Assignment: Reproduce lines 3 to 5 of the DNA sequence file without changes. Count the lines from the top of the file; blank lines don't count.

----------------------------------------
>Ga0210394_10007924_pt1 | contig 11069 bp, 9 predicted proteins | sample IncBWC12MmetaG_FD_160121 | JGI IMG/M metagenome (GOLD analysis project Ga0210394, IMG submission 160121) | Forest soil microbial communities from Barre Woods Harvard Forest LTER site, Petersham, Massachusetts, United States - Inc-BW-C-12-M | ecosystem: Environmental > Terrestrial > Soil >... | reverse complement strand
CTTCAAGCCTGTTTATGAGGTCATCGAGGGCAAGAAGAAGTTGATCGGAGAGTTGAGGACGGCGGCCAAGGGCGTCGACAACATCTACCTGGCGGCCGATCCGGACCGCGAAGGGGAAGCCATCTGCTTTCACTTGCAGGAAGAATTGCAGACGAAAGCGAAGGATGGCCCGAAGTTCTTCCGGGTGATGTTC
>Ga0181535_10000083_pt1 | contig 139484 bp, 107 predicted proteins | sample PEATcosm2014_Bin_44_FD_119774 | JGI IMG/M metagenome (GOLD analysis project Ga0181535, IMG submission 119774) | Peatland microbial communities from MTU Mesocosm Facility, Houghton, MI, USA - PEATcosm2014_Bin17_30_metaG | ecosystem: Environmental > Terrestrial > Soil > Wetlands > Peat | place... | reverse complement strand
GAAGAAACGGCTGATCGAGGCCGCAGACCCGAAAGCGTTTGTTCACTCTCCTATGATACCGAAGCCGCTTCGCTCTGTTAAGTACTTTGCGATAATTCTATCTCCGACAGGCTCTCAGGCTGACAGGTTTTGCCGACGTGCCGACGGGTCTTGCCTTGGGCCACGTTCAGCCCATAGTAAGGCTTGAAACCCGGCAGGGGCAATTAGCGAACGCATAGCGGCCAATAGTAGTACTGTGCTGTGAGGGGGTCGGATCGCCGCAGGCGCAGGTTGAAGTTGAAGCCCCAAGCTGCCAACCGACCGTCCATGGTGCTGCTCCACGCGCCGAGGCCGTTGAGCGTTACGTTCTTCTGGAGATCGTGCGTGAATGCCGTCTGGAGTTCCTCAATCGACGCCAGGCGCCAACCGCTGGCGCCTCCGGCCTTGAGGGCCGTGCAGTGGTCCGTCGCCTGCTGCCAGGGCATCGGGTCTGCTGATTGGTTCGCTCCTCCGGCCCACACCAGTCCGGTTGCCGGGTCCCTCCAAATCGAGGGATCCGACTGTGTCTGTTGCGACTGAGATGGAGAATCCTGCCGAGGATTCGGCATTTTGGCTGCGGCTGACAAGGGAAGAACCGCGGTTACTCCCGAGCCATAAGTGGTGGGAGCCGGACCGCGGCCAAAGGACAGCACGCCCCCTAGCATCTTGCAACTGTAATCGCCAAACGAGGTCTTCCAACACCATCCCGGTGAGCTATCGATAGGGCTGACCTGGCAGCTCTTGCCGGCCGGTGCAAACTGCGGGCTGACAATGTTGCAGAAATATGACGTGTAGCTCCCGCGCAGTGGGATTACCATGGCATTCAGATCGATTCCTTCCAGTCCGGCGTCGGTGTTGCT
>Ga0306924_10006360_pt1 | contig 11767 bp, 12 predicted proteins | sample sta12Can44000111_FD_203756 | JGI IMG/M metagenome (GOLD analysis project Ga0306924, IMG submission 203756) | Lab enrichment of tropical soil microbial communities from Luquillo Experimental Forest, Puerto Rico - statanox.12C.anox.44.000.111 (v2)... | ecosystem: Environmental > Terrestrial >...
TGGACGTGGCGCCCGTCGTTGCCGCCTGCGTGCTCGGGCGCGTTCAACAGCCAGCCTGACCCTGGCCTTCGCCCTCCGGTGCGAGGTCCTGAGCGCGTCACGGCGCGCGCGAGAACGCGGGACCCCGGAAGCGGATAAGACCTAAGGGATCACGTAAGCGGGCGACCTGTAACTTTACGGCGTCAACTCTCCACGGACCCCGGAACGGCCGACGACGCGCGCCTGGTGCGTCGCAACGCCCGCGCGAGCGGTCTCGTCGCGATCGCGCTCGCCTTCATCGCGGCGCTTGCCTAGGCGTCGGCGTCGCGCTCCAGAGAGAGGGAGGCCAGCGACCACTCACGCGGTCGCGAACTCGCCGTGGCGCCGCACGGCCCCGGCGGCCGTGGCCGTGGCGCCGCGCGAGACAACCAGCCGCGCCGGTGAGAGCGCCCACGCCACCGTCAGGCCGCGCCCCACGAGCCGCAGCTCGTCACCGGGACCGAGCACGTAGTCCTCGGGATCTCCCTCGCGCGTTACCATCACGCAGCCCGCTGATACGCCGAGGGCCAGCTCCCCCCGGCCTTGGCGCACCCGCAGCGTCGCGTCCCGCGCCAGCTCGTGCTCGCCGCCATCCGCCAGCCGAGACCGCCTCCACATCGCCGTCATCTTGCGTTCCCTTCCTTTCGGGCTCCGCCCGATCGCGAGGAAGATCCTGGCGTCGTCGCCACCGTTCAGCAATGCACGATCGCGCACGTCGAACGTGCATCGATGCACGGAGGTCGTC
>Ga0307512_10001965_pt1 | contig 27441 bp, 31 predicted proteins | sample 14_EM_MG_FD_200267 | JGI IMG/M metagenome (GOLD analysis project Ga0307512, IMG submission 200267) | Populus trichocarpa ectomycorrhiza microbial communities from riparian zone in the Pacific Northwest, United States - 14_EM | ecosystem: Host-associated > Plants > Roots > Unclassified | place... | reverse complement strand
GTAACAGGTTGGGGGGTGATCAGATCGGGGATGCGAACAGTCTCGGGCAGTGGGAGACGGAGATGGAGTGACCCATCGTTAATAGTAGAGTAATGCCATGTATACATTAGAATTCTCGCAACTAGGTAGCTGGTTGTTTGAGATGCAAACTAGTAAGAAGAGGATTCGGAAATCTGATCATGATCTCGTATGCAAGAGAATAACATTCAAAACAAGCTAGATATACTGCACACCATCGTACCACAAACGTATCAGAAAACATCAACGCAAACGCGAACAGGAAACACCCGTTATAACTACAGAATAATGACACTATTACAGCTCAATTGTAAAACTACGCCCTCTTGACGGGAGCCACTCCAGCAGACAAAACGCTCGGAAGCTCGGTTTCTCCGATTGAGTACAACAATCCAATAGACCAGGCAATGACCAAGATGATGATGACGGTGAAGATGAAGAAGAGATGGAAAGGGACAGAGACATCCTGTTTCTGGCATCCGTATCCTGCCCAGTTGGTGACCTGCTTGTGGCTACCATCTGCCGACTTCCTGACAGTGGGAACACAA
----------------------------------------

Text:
>Ga0181535_10000083_pt1 | contig 139484 bp, 107 predicted proteins | sample PEATcosm2014_Bin_44_FD_119774 | JGI IMG/M metagenome (GOLD analysis project Ga0181535, IMG submission 119774) | Peatland microbial communities from MTU Mesocosm Facility, Houghton, MI, USA - PEATcosm2014_Bin17_30_metaG | ecosystem: Environmental > Terrestrial > Soil > Wetlands > Peat | place... | reverse complement strand
GAAGAAACGGCTGATCGAGGCCGCAGACCCGAAAGCGTTTGTTCACTCTCCTATGATACCGAAGCCGCTTCGCTCTGTTAAGTACTTTGCGATAATTCTATCTCCGACAGGCTCTCAGGCTGACAGGTTTTGCCGACGTGCCGACGGGTCTTGCCTTGGGCCACGTTCAGCCCATAGTAAGGCTTGAAACCCGGCAGGGGCAATTAGCGAACGCATAGCGGCCAATAGTAGTACTGTGCTGTGAGGGGGTCGGATCGCCGCAGGCGCAGGTTGAAGTTGAAGCCCCAAGCTGCCAACCGACCGTCCATGGTGCTGCTCCACGCGCCGAGGCCGTTGAGCGTTACGTTCTTCTGGAGATCGTGCGTGAATGCCGTCTGGAGTTCCTCAATCGACGCCAGGCGCCAACCGCTGGCGCCTCCGGCCTTGAGGGCCGTGCAGTGGTCCGTCGCCTGCTGCCAGGGCATCGGGTCTGCTGATTGGTTCGCTCCTCCGGCCCACACCAGTCCGGTTGCCGGGTCCCTCCAAATCGAGGGATCCGACTGTGTCTGTTGCGACTGAGATGGAGAATCCTGCCGAGGATTCGGCATTTTGGCTGCGGCTGACAAGGGAAGAACCGCGGTTACTCCCGAGCCATAAGTGGTGGGAGCCGGACCGCGGCCAAAGGACAGCACGCCCCCTAGCATCTTGCAACTGTAATCGCCAAACGAGGTCTTCCAACACCATCCCGGTGAGCTATCGATAGGGCTGACCTGGCAGCTCTTGCCGGCCGGTGCAAACTGCGGGCTGACAATGTTGCAGAAATATGACGTGTAGCTCCCGCGCAGTGGGATTACCATGGCATTCAGATCGATTCCTTCCAGTCCGGCGTCGGTGTTGCT
>Ga0306924_10006360_pt1 | contig 11767 bp, 12 predicted proteins | sample sta12Can44000111_FD_203756 | JGI IMG/M metagenome (GOLD analysis project Ga0306924, IMG submission 203756) | Lab enrichment of tropical soil microbial communities from Luquillo Experimental Forest, Puerto Rico - statanox.12C.anox.44.000.111 (v2)... | ecosystem: Environmental > Terrestrial >...